I've finally connected my computer up to my stereo, and all the music I've been digitizing over the years is now being played through the biggest speakers in my house. I'm hearing many tunes that I haven't heard in a while. The great thing about computers is that you can just tell them to play a bunch of songs in random order. They can even learn what songs you like, and play those more often if you like it that way.
The one that came up just now is this one:
Don't want to be an American idiot.
Don't want a nation under the new mania
And can you hear the sound of hysteria?
The subliminal mind fuck America.
Welcome to a new kind of tension.
All across the alien nation.
Where everything isn't meant to be okay.
Television dreams of tomorrow.
We're not the ones who're meant to follow.
For that's enough to argue.
Green Day: American Idiot
Green Day's American Idiot was released in Fall, 2004. The first time I heard it was while I was on what was, by then, an interminable string of road trips for the company I was working for at the time. I was in Colorado Springs just before Thanksgiving. On a day off, I'd gone to one of the local music stores and bought the CD. I put the CD in my laptop computer, and when I heard these lyrics, all I could think was:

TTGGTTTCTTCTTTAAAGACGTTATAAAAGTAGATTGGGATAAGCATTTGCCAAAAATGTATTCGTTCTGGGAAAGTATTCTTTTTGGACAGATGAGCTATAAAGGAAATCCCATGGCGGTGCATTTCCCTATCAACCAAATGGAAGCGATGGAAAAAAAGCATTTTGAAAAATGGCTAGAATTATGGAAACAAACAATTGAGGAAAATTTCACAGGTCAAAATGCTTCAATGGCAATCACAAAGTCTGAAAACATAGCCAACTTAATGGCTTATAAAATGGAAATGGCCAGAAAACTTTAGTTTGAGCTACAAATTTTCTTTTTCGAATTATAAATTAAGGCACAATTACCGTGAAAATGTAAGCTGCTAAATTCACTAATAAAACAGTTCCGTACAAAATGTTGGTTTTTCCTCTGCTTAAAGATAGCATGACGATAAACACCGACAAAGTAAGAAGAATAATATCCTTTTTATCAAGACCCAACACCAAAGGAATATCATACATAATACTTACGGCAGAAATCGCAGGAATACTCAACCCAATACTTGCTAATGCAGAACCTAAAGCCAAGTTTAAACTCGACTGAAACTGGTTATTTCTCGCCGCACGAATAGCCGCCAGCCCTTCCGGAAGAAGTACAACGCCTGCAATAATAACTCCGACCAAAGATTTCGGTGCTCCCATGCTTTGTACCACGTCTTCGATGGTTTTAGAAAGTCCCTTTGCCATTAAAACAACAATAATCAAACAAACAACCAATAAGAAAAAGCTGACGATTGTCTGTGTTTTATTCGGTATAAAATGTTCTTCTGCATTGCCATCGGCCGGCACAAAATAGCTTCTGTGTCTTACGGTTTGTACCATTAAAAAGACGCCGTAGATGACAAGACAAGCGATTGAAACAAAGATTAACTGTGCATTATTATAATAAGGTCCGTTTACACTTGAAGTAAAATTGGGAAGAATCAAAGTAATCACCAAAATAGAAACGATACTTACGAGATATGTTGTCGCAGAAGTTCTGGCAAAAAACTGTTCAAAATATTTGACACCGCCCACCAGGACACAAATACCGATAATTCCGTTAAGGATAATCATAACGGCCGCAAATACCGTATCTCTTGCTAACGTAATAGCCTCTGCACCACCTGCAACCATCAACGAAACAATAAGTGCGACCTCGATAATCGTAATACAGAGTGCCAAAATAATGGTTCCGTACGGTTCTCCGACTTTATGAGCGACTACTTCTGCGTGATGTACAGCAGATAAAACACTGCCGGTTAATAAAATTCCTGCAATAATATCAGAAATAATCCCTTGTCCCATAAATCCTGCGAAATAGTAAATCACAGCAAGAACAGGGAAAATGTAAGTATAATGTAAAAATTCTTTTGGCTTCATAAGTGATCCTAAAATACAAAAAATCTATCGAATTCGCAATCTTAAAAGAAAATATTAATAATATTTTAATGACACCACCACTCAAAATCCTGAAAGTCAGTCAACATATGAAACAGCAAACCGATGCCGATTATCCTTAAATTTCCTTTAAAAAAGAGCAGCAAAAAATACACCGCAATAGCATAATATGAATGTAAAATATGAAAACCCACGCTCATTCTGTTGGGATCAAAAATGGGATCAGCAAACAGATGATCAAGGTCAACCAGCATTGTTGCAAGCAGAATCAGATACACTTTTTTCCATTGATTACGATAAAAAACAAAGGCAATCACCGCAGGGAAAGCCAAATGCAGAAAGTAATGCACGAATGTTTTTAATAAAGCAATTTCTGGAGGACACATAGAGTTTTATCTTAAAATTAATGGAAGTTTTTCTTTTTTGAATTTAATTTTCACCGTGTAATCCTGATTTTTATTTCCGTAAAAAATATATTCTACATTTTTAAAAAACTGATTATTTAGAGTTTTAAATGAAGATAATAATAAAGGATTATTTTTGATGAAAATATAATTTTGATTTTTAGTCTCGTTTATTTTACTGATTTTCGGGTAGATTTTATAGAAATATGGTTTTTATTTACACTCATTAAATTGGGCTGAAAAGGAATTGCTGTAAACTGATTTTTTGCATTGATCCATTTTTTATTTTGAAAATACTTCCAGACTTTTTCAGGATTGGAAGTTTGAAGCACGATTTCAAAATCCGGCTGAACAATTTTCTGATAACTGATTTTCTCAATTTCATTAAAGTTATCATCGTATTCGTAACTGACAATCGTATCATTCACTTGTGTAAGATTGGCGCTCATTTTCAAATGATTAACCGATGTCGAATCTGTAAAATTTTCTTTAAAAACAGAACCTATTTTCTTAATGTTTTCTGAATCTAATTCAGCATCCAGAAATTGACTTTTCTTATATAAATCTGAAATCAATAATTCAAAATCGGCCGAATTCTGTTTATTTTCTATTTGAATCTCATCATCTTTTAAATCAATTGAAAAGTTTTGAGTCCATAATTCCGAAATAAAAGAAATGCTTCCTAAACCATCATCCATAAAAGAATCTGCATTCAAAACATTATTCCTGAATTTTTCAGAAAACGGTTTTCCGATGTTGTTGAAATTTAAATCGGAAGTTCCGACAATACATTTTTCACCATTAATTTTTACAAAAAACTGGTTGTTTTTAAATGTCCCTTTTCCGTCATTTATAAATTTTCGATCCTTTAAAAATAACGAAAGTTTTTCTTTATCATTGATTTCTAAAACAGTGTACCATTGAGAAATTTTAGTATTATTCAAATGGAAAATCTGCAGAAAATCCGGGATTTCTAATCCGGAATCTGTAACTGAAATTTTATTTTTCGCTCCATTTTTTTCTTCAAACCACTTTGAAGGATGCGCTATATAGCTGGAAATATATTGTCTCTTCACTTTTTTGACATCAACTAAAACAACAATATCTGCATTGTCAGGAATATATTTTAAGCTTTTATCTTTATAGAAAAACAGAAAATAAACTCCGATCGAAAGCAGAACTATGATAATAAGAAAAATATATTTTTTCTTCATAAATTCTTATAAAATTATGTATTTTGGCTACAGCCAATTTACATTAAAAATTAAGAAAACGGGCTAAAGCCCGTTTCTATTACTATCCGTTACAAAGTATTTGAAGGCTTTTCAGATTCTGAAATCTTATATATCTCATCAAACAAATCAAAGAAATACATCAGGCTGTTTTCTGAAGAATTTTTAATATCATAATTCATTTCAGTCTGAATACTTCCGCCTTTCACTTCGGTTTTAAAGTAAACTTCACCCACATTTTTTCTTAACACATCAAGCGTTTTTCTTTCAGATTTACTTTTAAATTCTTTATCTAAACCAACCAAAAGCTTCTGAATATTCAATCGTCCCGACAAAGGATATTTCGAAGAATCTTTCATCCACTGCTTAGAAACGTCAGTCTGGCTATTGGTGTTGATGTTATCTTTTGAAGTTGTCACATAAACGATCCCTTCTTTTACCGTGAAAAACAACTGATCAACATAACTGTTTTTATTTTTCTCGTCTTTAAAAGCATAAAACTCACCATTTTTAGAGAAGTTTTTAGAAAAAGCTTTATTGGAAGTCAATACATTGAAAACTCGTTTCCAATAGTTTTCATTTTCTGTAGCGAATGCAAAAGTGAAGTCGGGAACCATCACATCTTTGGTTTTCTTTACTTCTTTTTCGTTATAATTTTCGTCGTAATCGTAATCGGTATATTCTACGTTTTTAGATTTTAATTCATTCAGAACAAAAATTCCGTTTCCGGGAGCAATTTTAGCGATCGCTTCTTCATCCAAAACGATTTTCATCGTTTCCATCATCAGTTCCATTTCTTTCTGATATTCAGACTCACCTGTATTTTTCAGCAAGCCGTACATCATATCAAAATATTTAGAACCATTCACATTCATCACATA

Yes, this is the America I'm living in.
This was a couple of weeks after John Kerry had lost his bid to replace George W. Bush as President. It was a time when you couldn't hear a single word on TV about how foolish the war in Iraq was, or how short-sighted nearly everything the Bush Administration had done to "fight terrorism" was. Anyone who criticized Bush or the "War On Terrorism" was an unpatriotic soft-headed pinko, according to the loud, thoughtless voices all around us, which seemed to be the only ones speaking. It was a time when I kept asking myself "Don't these people remember Vietnam and Communism?", and "Don't they know what freedom really means?"
There isn't a time in my life when I remember being more pessimistic about our future as a country than I was that year.
And then these kids, who were too young to remember Vietnam, probably too young to even remember how afraid we once were of Communism, and whom I'd only known as a group who wrote clever songs about teenage angst, showed that they got it. They understood, without having to live through the hysterias of our past, that we were in another full-blown hysteria then.
That realization restored what little optimism you who read this blog are seeing today.
For that I have to thank Green Day, and all the other young people who demonstrate that some of their elders really need to pay more attention to the world around them.